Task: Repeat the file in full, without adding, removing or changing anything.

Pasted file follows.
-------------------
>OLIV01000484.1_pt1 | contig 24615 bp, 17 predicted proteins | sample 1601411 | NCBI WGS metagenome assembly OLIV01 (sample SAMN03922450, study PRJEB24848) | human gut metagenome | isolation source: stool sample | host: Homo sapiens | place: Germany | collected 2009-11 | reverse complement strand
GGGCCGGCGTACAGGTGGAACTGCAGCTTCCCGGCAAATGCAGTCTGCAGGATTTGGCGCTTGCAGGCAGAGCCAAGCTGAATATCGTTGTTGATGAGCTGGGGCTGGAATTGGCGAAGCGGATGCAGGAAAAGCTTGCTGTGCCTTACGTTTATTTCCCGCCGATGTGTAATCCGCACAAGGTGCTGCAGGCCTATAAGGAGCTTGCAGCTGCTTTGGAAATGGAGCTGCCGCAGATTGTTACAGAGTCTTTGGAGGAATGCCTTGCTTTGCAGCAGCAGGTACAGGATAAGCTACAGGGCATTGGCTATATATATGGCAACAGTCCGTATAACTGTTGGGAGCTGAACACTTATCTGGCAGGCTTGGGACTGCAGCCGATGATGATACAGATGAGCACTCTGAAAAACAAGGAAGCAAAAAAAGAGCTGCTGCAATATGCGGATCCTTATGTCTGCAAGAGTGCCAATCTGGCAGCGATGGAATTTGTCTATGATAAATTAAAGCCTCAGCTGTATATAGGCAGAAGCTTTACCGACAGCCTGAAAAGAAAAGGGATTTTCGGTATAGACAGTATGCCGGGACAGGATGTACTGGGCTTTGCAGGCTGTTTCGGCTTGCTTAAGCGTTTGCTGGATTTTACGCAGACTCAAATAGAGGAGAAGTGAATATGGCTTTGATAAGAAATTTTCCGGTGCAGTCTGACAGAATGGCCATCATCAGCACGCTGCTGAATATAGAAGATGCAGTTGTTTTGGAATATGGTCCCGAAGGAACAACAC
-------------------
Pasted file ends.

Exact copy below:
>OLIV01000484.1_pt1 | contig 24615 bp, 17 predicted proteins | sample 1601411 | NCBI WGS metagenome assembly OLIV01 (sample SAMN03922450, study PRJEB24848) | human gut metagenome | isolation source: stool sample | host: Homo sapiens | place: Germany | collected 2009-11 | reverse complement strand
GGGCCGGCGTACAGGTGGAACTGCAGCTTCCCGGCAAATGCAGTCTGCAGGATTTGGCGCTTGCAGGCAGAGCCAAGCTGAATATCGTTGTTGATGAGCTGGGGCTGGAATTGGCGAAGCGGATGCAGGAAAAGCTTGCTGTGCCTTACGTTTATTTCCCGCCGATGTGTAATCCGCACAAGGTGCTGCAGGCCTATAAGGAGCTTGCAGCTGCTTTGGAAATGGAGCTGCCGCAGATTGTTACAGAGTCTTTGGAGGAATGCCTTGCTTTGCAGCAGCAGGTACAGGATAAGCTACAGGGCATTGGCTATATATATGGCAACAGTCCGTATAACTGTTGGGAGCTGAACACTTATCTGGCAGGCTTGGGACTGCAGCCGATGATGATACAGATGAGCACTCTGAAAAACAAGGAAGCAAAAAAAGAGCTGCTGCAATATGCGGATCCTTATGTCTGCAAGAGTGCCAATCTGGCAGCGATGGAATTTGTCTATGATAAATTAAAGCCTCAGCTGTATATAGGCAGAAGCTTTACCGACAGCCTGAAAAGAAAAGGGATTTTCGGTATAGACAGTATGCCGGGACAGGATGTACTGGGCTTTGCAGGCTGTTTCGGCTTGCTTAAGCGTTTGCTGGATTTTACGCAGACTCAAATAGAGGAGAAGTGAATATGGCTTTGATAAGAAATTTTCCGGTGCAGTCTGACAGAATGGCCATCATCAGCACGCTGCTGAATATAGAAGATGCAGTTGTTTTGGAATATGGTCCCGAAGGAACAACAC